If your multimeter reads capacitance values, even better, but just the resistance at first would be great.

    It looks to me like it might be a capacitor.

    I hope that apparent bend in the memory module is just pincushion distortion.
     
  6. Dopey_Robot

    Dopey_Robot

    14
    0
    Sep 18, 2010
    lol, actually it's because I put a magnifying glass in between it and the camera.
     
  7. Dopey_Robot

    Dopey_Robot

    14
    0
    Sep 18, 2010
    I can't give you capacitance values, but it reads 162 ohms with the probes orientated positive to grey band, and 158.5 ohms reversed.

    [update] it's definitely a capacitor. I have another laptop board(dead) lying around and it has a nearly identical component on it and the board is marked cxxx. I don't understand the code system they use though, it's always starting with "NE" and then a lower case letter(I've seen an e and an h so far) and then some combo of a j, an 8 and another letter. Does anyone here know the key to deciphering these markings?[/update]
     
    Last edited: Sep 20, 2010
  8. scotty

    scotty

    3
    0
    Oct 31, 2010
    Hiya

    It's an NEC Tokin capacitor (NE stands for Neo Capacitor) the subsequent e/h is the date code...In this case (e) May or (h) August 2007

    Looking at the pic it's probably a B2/B3 Casing and the e8J is 2.5V - 220uF

    Have a look at http://www.nec-tokin.com/english/guide/cap/pdf/psl_e.pdf

    Hope this helps!

    Best Regards

    Scott
     
  9. ayush

    ayush

    15
    0
    Oct 31, 2010
    Seeing the pics I can definitely say that it's a bypass capacitor but NOT RESISTOR!!. It doesn't look damaged to me in the pics, why don't u solder it back? Watch for correct orientation before soldering it back.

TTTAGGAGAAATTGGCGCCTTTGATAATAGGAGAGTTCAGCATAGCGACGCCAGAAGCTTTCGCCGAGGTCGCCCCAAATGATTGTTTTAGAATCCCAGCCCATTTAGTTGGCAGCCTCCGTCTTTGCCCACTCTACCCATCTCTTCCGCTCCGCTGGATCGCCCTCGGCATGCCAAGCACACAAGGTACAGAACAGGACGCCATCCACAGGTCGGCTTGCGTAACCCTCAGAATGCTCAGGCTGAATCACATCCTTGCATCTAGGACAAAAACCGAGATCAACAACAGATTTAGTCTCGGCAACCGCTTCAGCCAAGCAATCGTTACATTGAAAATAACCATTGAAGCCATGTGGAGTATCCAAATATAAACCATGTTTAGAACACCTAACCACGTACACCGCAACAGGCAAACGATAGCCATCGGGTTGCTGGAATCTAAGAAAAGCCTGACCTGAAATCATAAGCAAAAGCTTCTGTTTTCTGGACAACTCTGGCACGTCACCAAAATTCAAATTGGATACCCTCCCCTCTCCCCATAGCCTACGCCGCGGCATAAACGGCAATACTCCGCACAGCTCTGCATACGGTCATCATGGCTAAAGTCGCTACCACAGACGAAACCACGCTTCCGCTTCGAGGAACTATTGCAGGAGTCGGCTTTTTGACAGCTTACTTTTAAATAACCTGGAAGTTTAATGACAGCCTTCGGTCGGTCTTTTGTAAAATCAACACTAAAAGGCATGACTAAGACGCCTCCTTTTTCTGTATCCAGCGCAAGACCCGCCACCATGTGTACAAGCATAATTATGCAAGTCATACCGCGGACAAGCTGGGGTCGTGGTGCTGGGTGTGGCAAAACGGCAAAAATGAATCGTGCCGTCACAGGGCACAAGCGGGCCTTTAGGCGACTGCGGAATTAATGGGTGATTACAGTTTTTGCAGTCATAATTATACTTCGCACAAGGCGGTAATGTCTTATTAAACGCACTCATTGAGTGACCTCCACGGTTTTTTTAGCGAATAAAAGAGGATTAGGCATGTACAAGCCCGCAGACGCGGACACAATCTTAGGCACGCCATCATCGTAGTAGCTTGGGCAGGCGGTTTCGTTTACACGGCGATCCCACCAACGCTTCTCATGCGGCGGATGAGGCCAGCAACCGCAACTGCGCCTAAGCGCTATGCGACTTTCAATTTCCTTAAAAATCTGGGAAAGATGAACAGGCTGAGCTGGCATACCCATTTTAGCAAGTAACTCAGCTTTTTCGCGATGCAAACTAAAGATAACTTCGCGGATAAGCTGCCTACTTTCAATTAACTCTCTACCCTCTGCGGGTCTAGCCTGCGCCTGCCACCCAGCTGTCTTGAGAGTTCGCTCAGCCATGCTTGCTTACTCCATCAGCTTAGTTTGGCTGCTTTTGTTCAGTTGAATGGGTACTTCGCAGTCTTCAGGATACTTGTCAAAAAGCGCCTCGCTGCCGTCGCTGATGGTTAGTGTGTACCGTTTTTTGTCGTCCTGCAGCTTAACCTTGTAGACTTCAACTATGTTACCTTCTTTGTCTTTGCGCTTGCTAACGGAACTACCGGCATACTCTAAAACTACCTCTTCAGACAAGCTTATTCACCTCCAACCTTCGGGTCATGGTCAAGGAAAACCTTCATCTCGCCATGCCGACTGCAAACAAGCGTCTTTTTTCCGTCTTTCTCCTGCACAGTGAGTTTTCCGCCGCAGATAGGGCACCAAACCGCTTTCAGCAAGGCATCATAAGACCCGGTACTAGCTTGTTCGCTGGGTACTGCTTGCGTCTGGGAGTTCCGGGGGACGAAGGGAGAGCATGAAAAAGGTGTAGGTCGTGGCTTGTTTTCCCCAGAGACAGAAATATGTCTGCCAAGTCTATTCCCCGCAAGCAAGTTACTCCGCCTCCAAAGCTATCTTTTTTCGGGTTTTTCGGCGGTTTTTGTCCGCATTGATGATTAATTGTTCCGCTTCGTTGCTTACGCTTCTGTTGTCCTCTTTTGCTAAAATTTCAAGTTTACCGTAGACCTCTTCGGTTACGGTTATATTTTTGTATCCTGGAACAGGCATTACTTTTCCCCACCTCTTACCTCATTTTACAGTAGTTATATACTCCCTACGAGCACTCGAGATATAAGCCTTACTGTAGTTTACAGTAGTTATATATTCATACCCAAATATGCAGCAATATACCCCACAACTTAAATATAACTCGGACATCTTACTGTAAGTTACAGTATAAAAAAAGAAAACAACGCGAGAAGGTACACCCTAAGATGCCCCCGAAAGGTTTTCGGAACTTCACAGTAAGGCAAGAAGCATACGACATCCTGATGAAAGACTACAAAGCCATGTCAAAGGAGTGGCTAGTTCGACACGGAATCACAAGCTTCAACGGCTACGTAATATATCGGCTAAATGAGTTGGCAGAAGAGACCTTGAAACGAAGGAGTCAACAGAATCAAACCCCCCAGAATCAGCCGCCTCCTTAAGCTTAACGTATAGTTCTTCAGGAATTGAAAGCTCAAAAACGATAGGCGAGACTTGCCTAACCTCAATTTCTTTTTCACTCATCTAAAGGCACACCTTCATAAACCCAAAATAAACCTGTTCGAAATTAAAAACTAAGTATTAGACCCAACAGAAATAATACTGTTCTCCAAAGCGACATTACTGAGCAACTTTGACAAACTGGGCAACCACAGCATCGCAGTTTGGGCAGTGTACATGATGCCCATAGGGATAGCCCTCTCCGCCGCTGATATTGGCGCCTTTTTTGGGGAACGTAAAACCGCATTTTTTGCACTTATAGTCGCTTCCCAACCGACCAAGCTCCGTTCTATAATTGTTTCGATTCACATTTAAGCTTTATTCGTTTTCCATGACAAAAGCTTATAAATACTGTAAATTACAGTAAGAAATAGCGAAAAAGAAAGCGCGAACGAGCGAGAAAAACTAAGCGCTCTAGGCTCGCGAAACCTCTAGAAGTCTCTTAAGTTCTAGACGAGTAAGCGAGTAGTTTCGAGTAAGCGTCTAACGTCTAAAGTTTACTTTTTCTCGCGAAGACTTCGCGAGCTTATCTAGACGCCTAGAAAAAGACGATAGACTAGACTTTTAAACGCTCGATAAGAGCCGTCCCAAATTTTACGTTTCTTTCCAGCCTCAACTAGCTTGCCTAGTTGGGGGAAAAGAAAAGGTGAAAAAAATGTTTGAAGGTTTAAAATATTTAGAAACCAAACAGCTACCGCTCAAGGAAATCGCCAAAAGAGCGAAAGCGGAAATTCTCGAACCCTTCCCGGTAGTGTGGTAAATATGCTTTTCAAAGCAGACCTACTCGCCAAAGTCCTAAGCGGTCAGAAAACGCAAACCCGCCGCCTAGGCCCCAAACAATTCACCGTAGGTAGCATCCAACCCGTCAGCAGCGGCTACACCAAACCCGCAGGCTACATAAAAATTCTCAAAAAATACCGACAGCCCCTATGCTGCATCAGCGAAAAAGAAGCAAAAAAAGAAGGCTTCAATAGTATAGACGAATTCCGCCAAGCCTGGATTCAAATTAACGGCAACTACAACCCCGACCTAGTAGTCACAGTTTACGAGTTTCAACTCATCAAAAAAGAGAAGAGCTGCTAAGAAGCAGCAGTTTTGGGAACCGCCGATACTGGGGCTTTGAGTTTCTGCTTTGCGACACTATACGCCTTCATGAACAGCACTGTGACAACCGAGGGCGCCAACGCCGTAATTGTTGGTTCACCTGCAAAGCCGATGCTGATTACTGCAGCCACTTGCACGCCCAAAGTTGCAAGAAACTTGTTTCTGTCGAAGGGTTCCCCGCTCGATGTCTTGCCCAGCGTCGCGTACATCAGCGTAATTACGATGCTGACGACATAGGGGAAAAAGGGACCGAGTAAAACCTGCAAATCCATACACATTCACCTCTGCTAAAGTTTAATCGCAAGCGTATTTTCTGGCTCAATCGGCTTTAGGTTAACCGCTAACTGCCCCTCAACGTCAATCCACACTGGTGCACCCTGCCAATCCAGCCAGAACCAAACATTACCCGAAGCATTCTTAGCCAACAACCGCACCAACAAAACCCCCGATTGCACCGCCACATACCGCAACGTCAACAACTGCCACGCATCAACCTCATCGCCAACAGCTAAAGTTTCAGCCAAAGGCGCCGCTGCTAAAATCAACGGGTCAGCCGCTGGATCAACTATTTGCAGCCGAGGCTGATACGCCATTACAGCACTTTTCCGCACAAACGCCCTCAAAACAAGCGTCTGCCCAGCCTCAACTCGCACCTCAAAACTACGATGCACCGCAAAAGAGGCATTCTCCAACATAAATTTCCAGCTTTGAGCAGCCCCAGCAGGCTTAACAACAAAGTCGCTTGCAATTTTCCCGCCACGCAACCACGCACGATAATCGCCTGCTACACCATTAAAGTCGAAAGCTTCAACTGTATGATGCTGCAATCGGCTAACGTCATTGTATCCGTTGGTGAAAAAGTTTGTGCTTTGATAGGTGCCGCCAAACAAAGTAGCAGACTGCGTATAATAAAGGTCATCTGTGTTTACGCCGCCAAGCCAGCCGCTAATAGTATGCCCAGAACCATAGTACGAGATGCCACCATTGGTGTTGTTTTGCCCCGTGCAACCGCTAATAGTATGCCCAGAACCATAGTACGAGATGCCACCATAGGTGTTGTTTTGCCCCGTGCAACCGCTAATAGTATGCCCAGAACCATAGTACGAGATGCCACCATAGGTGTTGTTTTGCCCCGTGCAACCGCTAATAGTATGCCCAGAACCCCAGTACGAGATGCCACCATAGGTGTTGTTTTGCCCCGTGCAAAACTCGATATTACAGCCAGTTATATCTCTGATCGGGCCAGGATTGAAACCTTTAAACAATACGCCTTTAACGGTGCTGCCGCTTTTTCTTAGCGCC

And you should be getting infinite resistance in this part if you stick probes on it long enough. Did you burn it when attempting to solder?
     
    Last edited: Nov 1, 2010
  10. Dopey_Robot

    Dopey_Robot

    14
    0
    Sep 18, 2010
    I did initially attempt to solder it back into place, and although my soldering skills are not altogether pitiful, I may have damaged it further in the process. My real curiousity now is in deciphering the scheme used on these components to denote its values of voltage and capacitance. All my efforts to learn this coding scheme have been met with futility up to this point. To me it seems to be an attempt by the manufacturers to obscure the correct values, probably to discourage smaller repair shops etc. from fixing them, so as to force the end user to buy a new laptop. That's my theory anyway.
     
  11. (*steve*)

    (*steve*) ¡sǝpodᴉʇuɐ ǝɥʇ ɹɐǝɥd Moderator

    25,490
    2,832
    Jan 21, 2010
    The parts are generally too small to place all the information on them.

    Added to that, they are often assembled by machines and not intended to be repaired.

    If you're really lucky you'll get a cryptic code that will lead you to the specs, often there are no markings at all.

    It's probably more that the equipment manufacturers are trying to drive down costs, and do not demand markings, so the component manufacturers can shave another hundredth of a cent off their costs by not marking them.
     
  12. Dopey_Robot

    Dopey_Robot

    14
    0
    Sep 18, 2010
    Ok, I apologize for not paying attention to the replies to this thread, 'cause about four replies back Scotty answers everything with links to a .pdf! Thank you, thank you & thank you once more for shining light on this mystery!